First, much of the policy change that can affect climate change is local rather than national.

For example, replacing fossil fuel power plants with renewable energy technology can help lower greenhouse gas emissions. Much of this is under the control of state governments, which delegate the authority to public utility commissions. The public can pay attention to what utilities and public utility commissions do, and let their governors know that they are watching by writing letters and joining local groups that make their voices heard.

South Dakota landowners whose property is crossed by the Keystone XL pipeline attended public utilities commission hearings in 2015 to make their opposition known.
AP Photo/James Nord

Cities can set policies to replace natural gas with electric appliances in homes and buildings, encourage homeowners to install efficient electric heat pumps and determine whether investments are made in public transit instead of freeways. When pressured, city officials do enact these policies.

Second, local wins can become contagious. In 1997, a handful of advocates in Massachusetts won their battle for a local policy under which a portion of electricity bill payments went to a not-for-profit agency that funneled money toward renewables. By 2022, this policy, known as community choice aggregation, was adopted by over 1,800 local governments across six states, affecting millions of people. Local action can also create learning curves for technology – pushing for more solar and wind turbines leads to increased manufacture and price drops.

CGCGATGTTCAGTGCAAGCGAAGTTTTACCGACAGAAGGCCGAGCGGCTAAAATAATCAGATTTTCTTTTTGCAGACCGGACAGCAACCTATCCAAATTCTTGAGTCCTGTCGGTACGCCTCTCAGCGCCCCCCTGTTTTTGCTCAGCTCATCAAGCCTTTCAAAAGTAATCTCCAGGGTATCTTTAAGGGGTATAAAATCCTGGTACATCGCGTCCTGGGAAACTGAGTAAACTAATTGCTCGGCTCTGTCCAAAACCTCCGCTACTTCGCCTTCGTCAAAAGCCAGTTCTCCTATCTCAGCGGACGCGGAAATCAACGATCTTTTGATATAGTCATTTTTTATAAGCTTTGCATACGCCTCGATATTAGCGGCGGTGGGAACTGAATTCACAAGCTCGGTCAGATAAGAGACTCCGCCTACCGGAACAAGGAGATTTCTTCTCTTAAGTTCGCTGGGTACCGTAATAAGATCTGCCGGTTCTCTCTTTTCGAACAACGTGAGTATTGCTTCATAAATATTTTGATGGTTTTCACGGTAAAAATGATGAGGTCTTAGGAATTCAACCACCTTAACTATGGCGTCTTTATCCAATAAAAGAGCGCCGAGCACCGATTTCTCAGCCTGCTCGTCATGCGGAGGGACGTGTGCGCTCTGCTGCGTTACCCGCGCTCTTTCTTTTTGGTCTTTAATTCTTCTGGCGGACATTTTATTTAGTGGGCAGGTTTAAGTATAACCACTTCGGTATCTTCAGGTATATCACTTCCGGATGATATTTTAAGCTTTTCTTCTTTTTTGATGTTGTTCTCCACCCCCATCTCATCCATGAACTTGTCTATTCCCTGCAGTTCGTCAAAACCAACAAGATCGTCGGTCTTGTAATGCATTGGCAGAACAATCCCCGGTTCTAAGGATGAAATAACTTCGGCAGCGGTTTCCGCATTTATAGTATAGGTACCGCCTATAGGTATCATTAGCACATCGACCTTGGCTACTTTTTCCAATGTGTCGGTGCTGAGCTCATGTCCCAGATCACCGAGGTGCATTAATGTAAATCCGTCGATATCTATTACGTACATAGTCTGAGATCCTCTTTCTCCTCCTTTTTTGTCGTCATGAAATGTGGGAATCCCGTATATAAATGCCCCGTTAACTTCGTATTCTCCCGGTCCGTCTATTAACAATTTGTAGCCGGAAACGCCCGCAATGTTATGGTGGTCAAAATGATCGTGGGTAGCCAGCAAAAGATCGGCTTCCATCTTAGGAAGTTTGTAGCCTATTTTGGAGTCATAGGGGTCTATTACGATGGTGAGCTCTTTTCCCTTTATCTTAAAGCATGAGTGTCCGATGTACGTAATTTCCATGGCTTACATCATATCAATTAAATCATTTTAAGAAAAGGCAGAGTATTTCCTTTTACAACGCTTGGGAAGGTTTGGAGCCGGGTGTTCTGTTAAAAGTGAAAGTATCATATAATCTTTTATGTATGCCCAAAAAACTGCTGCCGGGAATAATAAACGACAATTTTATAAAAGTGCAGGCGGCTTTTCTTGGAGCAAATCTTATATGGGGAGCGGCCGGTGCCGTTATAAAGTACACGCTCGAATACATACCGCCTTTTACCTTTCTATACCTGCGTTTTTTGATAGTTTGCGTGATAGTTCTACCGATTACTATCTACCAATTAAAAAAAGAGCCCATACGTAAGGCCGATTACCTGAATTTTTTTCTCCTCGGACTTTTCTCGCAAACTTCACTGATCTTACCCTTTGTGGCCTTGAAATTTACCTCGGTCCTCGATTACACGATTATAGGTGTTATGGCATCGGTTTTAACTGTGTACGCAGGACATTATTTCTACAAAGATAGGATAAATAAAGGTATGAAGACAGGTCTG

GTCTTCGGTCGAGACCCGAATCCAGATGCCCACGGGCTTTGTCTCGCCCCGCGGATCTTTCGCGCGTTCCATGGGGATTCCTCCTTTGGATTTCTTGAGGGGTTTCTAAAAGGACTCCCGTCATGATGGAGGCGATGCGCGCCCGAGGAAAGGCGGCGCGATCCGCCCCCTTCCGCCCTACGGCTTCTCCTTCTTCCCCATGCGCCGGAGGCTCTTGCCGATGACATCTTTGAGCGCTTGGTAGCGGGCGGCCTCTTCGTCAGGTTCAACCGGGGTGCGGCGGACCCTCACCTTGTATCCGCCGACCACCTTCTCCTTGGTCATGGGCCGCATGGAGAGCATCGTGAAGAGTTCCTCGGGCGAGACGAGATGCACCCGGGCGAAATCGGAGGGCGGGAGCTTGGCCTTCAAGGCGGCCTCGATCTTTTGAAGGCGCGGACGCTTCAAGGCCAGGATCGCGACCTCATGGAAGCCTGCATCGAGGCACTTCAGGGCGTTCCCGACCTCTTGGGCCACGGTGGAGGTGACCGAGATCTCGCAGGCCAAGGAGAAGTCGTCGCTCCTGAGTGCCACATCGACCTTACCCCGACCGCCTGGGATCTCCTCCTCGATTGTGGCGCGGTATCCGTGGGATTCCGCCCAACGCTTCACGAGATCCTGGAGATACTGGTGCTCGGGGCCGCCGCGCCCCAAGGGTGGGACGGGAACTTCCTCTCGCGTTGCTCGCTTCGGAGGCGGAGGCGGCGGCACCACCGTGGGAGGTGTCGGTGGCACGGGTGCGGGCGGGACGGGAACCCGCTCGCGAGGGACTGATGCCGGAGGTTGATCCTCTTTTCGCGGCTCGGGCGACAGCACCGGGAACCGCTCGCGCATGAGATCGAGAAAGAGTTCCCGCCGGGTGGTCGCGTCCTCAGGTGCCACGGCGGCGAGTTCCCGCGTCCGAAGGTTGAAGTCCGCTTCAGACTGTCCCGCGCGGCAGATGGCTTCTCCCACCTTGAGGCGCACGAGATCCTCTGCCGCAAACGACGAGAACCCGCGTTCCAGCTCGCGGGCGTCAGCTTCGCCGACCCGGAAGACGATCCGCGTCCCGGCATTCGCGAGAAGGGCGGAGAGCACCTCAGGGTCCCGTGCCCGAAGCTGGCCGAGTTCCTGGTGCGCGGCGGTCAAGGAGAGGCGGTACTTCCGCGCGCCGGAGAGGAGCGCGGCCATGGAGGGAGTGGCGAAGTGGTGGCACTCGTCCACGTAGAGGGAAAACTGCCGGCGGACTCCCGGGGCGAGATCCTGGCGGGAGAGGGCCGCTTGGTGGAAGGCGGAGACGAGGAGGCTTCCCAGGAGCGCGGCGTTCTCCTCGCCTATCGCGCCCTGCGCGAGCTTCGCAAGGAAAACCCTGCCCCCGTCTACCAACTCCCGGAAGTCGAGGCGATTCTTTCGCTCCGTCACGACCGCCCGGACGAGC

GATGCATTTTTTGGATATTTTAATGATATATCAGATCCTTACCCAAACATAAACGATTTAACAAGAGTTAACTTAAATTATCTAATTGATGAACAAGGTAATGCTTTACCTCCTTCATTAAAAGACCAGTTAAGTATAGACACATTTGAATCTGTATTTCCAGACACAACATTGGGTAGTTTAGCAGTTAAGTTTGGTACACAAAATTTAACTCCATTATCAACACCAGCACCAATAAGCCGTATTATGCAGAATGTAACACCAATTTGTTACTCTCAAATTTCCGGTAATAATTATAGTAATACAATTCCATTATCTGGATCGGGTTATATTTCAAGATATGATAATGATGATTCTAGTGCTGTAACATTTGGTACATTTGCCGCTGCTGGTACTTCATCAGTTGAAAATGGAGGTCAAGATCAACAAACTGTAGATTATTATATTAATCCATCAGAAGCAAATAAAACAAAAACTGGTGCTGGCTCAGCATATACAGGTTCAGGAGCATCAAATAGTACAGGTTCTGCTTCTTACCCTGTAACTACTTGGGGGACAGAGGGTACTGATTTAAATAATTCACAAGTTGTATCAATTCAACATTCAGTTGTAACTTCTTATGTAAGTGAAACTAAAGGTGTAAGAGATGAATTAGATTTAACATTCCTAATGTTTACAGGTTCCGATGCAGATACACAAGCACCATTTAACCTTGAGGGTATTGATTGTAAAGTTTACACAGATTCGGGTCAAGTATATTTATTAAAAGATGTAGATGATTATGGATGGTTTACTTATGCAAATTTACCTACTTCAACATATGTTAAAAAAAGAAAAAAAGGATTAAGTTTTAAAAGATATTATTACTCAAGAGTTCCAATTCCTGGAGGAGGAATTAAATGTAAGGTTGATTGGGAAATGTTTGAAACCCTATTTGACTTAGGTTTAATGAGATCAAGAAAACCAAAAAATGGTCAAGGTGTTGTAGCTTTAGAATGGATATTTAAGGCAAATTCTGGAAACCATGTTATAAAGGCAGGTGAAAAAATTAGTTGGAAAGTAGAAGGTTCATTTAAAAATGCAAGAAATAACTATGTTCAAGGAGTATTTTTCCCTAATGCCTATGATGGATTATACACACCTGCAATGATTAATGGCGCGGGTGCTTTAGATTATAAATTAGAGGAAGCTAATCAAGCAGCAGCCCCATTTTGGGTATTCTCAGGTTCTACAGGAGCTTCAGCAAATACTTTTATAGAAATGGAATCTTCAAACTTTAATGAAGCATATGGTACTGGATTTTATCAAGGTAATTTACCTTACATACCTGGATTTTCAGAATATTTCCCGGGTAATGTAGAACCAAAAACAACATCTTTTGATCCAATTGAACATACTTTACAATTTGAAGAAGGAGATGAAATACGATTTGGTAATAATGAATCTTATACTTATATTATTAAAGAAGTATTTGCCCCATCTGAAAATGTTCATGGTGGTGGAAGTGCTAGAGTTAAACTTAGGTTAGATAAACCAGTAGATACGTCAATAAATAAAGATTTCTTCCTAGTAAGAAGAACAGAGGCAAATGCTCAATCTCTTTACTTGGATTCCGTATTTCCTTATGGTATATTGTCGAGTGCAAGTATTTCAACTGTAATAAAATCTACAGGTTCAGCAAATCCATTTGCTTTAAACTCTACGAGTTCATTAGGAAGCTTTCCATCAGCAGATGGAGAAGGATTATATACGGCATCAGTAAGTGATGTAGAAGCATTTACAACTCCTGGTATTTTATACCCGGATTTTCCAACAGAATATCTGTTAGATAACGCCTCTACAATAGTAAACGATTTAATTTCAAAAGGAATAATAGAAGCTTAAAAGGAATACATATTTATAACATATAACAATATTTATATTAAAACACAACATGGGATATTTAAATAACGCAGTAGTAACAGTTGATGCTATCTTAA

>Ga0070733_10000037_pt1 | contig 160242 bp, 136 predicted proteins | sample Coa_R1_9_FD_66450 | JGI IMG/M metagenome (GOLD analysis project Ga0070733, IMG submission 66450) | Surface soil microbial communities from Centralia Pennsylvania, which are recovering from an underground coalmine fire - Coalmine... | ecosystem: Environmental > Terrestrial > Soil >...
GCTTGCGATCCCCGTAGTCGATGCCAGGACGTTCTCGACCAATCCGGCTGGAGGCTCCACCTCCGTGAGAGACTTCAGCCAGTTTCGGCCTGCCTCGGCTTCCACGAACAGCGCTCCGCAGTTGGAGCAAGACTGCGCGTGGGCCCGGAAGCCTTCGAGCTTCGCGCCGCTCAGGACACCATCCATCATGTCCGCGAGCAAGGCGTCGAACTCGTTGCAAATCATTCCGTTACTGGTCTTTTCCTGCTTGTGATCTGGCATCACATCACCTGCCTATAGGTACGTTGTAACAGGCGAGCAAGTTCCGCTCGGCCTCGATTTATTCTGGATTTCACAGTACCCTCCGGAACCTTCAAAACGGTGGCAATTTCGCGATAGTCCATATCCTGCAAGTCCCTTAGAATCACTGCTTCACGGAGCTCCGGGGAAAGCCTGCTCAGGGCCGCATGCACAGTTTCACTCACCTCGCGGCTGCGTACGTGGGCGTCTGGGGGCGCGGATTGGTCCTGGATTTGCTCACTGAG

Third, local action can trigger national policy, spread to other countries and ultimately trigger global agreements.

There are many historical examples, from the suffragette movement that won U.S. women the right to vote, to the fight for a 40-hour work week. Local action in the Southern U.S. catalyzed 1960s civil rights laws. Local action for same-sex marriage, starting in San Francisco, led to state laws and ultimately to federal legislation signed in December 2022 that prohibits states from refusing to recognize out-of-state marriages based on sex, race or ethnicity.

Suffragettes succeeded in winning the right of women to vote by working together and speaking out.
Bettmann via Getty Images

Environmental regulation in the 1970s is a striking case. It started with public alarm about cities clouded in smog, rivers catching fire from industrial waste and beaches fouled by oil spills. Citizens organized thousands of protest actions, and municipalities responded by implementing environmental enforcement.

The lawsuits that followed were very costly for corporate interests, which then supported federal intervention as a way to have predictable rules. It was President Richard Nixon who signed some of the furthest reaching legislation ever.

Youth successes in changing climate policy

In 2022, Congress passed the Inflation Reduction Act, which authorizes nearly $400 billion of climate-related spending over 10 years. I believe the youth-led Sunrise Movement can claim a major role in its success.

The group has relentlessly organized marches and demonstrations in dozens of cities since 2019 and pressured Democrats in Congress. While the result fell short of the group’s vision for a Green New Deal, it went further than any previous climate-related law.

Group action targeted at local decision-makers is a time-honored tradition – and I believe necessary in the current political environment for action on climate change.

This article is republished from The Conversation, an independent nonprofit news site dedicated to sharing ideas from academic experts. It was written by: Adam Aron, University of California, San Diego. The Conversation has a variety of fascinating free newsletters.